Um, that was from theBILL, not theBear :)

10:21 pm on July 1, 2007 (gmt 0)

Senior Member

WebmasterWorld Senior Member jdmorgan is a WebmasterWorld Top Contributor of All Time 10+ Year Member

joined:Mar 31, 2002
posts:25430
votes: 0


> problem with doing it all in .htaccess is most hosts use control panels (Plesk/cPanel/etc.) which set Apache to "HostnameLookups Off" by default.

True, and I think we've run into that very problem over in the the implementation-specific thread in Apache.

However, as I've stated before, the goal is not to pick apart this or that method, giving up completely if a 'perfect' solution can't be found, but rather to present as many workable solutions as possible, so that members with different mixes of server capabilities and varying familiarity/comfort levels with different approaches have more than one option to solve the problem.

If rDNS doesn't work, then IP-based blocking can still work if the logs are watched closely for new valid robots IP ranges popping up. PHP will work well, except on old static sites where the Webmaster is more concerned with maintaining the content than with learning a whole new language and changing the whole site to make it script-based so that it can be protected against the subject exploit.

And some sites won't tolerate any but the most specific rDNS solution because the server is already overloaded, and they can't afford to do more that a very few 'bot-specific lookups on a very few specific URLs until the server is upgraded.

Everybody's site and priorities are different, and there's no 'perfect' answer; All we can do is offer as many options as possible.

Jim

10:32 pm on July 1, 2007 (gmt 0)

Senior Member

WebmasterWorld Senior Member 10+ Year Member

joined:May 30, 2003
posts:932
votes: 0


theincrediBILL, not theBear

Yes, my apologies!

(Excuse? It's a Sunday.)

11:08 pm on July 1, 2007 (gmt 0)

Senior Member

WebmasterWorld Senior Member zeus is a WebmasterWorld Top Contributor of All Time 10+ Year Member

joined:Apr 28, 2002
posts:3483
votes: 27


oh no this REALLY reminds when google also mest up the redirecting 301 302 and meta stuff and that also hit A LOT of sites, it took years for them to come back into the index, now we are on it again the PROXY, they really have to ackt now, but I remember with the googlebug302 it took almost 2 years be fore they began to do something.
12:10 am on July 2, 2007 (gmt 0)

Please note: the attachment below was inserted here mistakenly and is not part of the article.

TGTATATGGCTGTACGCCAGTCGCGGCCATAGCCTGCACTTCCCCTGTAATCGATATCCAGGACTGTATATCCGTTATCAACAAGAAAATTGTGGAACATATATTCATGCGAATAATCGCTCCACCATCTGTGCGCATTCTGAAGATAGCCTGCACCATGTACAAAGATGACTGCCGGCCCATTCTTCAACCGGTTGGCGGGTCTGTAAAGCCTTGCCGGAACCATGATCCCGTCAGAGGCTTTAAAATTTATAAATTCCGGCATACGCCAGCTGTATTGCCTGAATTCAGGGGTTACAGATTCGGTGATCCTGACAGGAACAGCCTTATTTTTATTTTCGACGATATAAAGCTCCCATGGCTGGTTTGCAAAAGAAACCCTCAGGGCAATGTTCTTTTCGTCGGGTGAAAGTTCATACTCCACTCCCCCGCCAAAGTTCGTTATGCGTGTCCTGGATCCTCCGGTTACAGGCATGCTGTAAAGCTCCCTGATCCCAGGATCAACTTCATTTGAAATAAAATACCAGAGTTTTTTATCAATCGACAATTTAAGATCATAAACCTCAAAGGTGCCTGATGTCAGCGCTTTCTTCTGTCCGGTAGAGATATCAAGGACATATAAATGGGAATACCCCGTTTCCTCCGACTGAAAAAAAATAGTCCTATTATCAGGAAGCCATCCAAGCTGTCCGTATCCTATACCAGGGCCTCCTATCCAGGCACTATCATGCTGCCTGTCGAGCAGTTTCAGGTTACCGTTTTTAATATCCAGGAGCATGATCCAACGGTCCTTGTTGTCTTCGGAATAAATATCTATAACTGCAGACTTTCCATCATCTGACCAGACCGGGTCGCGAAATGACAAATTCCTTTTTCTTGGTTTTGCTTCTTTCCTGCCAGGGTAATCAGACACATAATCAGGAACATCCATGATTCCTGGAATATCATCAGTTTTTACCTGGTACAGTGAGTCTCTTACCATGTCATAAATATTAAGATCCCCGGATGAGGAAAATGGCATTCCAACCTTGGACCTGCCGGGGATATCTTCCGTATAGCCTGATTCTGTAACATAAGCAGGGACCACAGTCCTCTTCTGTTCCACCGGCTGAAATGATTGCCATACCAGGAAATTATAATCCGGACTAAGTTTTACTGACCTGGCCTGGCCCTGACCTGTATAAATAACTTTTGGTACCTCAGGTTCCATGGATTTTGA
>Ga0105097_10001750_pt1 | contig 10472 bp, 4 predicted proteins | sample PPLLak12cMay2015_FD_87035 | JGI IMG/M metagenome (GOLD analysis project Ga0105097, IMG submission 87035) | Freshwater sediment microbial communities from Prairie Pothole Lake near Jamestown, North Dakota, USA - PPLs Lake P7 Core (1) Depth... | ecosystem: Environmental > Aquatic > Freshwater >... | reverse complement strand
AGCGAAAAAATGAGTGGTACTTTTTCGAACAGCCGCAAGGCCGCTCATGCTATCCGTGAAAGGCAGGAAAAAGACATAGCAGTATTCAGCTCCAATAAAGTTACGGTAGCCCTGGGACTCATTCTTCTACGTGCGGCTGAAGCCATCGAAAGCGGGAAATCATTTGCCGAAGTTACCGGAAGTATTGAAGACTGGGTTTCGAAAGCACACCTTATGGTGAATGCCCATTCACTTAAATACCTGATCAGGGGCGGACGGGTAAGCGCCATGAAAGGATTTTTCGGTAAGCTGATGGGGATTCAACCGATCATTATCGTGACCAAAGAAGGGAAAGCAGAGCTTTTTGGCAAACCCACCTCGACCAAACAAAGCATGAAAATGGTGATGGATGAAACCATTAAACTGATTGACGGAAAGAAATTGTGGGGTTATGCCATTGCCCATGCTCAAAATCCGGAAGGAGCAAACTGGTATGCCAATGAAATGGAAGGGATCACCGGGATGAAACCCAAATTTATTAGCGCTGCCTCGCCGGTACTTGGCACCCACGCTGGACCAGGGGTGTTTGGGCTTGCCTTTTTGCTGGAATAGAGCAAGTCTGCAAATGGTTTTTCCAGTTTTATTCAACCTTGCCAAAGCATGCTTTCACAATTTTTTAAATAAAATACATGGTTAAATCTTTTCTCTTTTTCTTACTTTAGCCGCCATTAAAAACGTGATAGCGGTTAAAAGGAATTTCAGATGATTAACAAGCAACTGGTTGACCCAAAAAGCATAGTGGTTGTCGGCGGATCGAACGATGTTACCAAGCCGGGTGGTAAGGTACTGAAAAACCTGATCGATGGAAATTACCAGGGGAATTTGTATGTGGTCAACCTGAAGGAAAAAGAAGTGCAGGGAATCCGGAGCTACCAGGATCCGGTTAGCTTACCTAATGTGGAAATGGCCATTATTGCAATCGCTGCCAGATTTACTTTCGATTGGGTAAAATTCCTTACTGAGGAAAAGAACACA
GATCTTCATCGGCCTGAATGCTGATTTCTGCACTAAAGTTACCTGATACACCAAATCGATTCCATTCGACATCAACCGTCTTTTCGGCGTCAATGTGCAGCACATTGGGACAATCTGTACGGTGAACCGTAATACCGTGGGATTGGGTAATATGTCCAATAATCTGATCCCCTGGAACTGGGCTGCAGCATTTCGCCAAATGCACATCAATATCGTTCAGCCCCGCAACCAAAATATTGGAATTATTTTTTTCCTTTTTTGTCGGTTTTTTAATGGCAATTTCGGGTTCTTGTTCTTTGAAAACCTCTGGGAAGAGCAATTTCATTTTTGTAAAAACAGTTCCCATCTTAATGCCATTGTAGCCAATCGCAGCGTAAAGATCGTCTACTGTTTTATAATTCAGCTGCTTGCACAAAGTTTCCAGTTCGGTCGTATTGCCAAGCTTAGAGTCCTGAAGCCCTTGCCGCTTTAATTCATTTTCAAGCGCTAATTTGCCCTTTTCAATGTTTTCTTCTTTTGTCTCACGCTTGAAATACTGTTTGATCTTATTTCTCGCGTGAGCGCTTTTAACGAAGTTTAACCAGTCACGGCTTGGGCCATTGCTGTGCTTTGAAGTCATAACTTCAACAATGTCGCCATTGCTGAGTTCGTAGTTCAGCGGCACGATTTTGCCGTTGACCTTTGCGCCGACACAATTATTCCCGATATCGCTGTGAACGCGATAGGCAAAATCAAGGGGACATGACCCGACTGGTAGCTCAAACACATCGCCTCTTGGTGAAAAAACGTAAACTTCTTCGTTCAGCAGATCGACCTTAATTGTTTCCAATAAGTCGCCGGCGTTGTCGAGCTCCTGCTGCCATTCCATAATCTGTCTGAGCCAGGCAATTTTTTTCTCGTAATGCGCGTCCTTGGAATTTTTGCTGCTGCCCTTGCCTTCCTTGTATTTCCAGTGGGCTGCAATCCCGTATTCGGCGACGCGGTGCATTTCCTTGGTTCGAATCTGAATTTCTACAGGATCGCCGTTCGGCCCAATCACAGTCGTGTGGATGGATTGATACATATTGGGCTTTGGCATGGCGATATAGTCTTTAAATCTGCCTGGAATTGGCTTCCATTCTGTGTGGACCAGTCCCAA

Senior Member

WebmasterWorld Senior Member 10+ Year Member Top Contributors Of The Month

joined:Dec 27, 2004
posts:1997
votes: 75


SO WHAT DOES GOOGLE HAVE TO SAY ABOUT THIS?
12:12 am on July 2, 2007 (gmt 0)

Senior Member

WebmasterWorld Senior Member 10+ Year Member

joined:Mar 19, 2003
posts:804
votes: 0


"Everybody's site and priorities are different, and there's no 'perfect' answer; All we can do is offer as many options as possible."

Jim, that is very true, just keep sight of what you are blocking, don't get so sure of things that you forget there is always another way to do something and that something might not be in your best interest.

12:36 am on July 2, 2007 (gmt 0)

Junior Member

10+ Year Member

joined:Nov 19, 2003
posts:46
votes: 0


Google says that it is unlikely to happen, but they have a strong interest in "ordinary" queries where proxies outrank the originals.

My guess is that "we" can jump all to easy to conclusions. There may be other factors in play, when a site or page is tanked, and proxied content seemingly takes precedence.

We need to provide samples, proof.

12:57 am on July 2, 2007 (gmt 0)

System Operator from US 

incredibill is a WebmasterWorld Top Contributor of All Time 10+ Year Member Top Contributors Of The Month

joined:Jan 25, 2005
posts:14664
votes: 99


the goal is not to pick apart this or that method, giving up completely if a 'perfect' solution can't be found, but rather to present as many workable solutions as possible

I agree.

However, I thought it would be best to quickly explain why that version didn't work for all the people using shared hosting before they tore their hair out trying to figure it out why it didn't work for them.

1:06 am on July 2, 2007 (gmt 0)

Senior Member

WebmasterWorld Senior Member g1smd is a WebmasterWorld Top Contributor of All Time 10+ Year Member Top Contributors Of The Month

joined:July 3, 2002
posts:18903
votes: 0


Indexing of proxy URLs by Google is nothing new. I had to take steps to fix a problem with indexed proxy URLs nearly four years ago. Luckily both of the proxy owners fixed things at their end to stop Google crawling their system.
1:09 am on July 2, 2007 (gmt 0)

Junior Member

10+ Year Member

joined:Nov 19, 2003
posts:46
votes: 0


What I don't understand is that Google doesn't seem to mind about those proxy sites. I guess they consider them harmless.

They are so easy to recognize, and just polluting, intentional or not.

They could act on spam reports concerning proxies, and just delete and or ban them. Most of those sites are actually one page only anyway.

This would stop those sites completely after a while, and we all can concentrate on better things.

1:10 am on July 2, 2007 (gmt 0)

System Operator from US 

incredibill is a WebmasterWorld Top Contributor of All Time 10+ Year Member Top Contributors Of The Month

joined:Jan 25, 2005
posts:14664
votes: 99


We need to provide samples, proof.

I have a few of them, not so hard to find.

Actually, a couple are completely bizarre in that the site is indexed in Google but doesn't even show up when you search for it's home page title, the proxy server does!

Both the proxy server and the hijacked site are PR3 and a "site:domain.com" search shows that the site in question is indexed but Google won't show the home page for the query, only the proxy server.

1:44 am on July 2, 2007 (gmt 0)

Senior Member